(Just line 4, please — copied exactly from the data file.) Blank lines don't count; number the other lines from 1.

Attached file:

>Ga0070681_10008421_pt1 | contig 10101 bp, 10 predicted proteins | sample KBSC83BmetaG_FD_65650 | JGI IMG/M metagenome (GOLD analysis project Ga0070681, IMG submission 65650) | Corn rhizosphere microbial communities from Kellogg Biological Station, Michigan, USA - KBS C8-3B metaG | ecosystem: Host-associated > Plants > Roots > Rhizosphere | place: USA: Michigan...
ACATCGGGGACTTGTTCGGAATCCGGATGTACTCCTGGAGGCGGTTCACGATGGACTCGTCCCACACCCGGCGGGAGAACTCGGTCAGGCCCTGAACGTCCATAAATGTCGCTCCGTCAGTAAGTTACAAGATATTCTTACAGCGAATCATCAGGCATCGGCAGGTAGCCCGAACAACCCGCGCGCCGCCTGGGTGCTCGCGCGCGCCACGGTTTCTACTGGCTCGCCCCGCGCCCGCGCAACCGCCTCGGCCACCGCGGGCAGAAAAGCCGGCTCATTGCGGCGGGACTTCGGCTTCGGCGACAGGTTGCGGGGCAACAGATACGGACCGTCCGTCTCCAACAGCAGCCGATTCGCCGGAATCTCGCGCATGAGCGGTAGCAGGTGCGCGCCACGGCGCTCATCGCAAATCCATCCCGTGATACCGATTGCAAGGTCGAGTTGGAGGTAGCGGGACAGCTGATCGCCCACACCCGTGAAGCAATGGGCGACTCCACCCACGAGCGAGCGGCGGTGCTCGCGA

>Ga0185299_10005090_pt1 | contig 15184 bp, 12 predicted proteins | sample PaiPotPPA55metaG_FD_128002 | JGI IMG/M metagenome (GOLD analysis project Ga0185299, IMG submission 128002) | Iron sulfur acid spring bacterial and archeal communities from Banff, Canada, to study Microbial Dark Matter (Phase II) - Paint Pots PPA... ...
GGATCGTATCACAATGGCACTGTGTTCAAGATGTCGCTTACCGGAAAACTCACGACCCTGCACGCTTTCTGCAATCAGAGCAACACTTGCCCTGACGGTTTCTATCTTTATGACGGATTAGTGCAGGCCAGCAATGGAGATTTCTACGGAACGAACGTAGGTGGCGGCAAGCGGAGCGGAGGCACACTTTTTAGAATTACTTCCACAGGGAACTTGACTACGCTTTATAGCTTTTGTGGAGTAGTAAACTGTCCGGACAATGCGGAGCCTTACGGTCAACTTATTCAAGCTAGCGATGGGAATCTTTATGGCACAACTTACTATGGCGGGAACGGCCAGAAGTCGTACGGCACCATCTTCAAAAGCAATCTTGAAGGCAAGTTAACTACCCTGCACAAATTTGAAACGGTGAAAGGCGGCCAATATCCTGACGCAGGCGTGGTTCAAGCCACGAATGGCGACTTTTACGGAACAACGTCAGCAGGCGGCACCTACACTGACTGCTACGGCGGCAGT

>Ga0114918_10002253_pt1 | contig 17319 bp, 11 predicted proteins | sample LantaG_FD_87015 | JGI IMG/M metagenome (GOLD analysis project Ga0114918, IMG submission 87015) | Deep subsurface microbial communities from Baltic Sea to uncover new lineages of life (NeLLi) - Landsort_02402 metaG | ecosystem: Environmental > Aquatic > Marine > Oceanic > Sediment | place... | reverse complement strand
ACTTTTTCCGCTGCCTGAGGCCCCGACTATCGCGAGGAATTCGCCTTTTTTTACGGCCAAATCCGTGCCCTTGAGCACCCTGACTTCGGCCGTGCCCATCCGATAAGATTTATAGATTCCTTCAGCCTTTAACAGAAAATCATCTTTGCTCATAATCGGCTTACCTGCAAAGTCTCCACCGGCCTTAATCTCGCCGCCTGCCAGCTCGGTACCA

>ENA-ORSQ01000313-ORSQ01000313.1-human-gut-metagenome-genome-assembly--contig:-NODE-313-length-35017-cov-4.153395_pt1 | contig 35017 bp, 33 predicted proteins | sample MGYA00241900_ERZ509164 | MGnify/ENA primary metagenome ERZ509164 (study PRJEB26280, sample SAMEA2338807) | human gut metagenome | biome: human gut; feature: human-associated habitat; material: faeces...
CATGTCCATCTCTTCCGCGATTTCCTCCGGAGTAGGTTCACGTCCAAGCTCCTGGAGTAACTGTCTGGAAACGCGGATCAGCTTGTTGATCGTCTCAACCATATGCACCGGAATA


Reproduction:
GGATCGTATCACAATGGCACTGTGTTCAAGATGTCGCTTACCGGAAAACTCACGACCCTGCACGCTTTCTGCAATCAGAGCAACACTTGCCCTGACGGTTTCTATCTTTATGACGGATTAGTGCAGGCCAGCAATGGAGATTTCTACGGAACGAACGTAGGTGGCGGCAAGCGGAGCGGAGGCACACTTTTTAGAATTACTTCCACAGGGAACTTGACTACGCTTTATAGCTTTTGTGGAGTAGTAAACTGTCCGGACAATGCGGAGCCTTACGGTCAACTTATTCAAGCTAGCGATGGGAATCTTTATGGCACAACTTACTATGGCGGGAACGGCCAGAAGTCGTACGGCACCATCTTCAAAAGCAATCTTGAAGGCAAGTTAACTACCCTGCACAAATTTGAAACGGTGAAAGGCGGCCAATATCCTGACGCAGGCGTGGTTCAAGCCACGAATGGCGACTTTTACGGAACAACGTCAGCAGGCGGCACCTACACTGACTGCTACGGCGGCAGT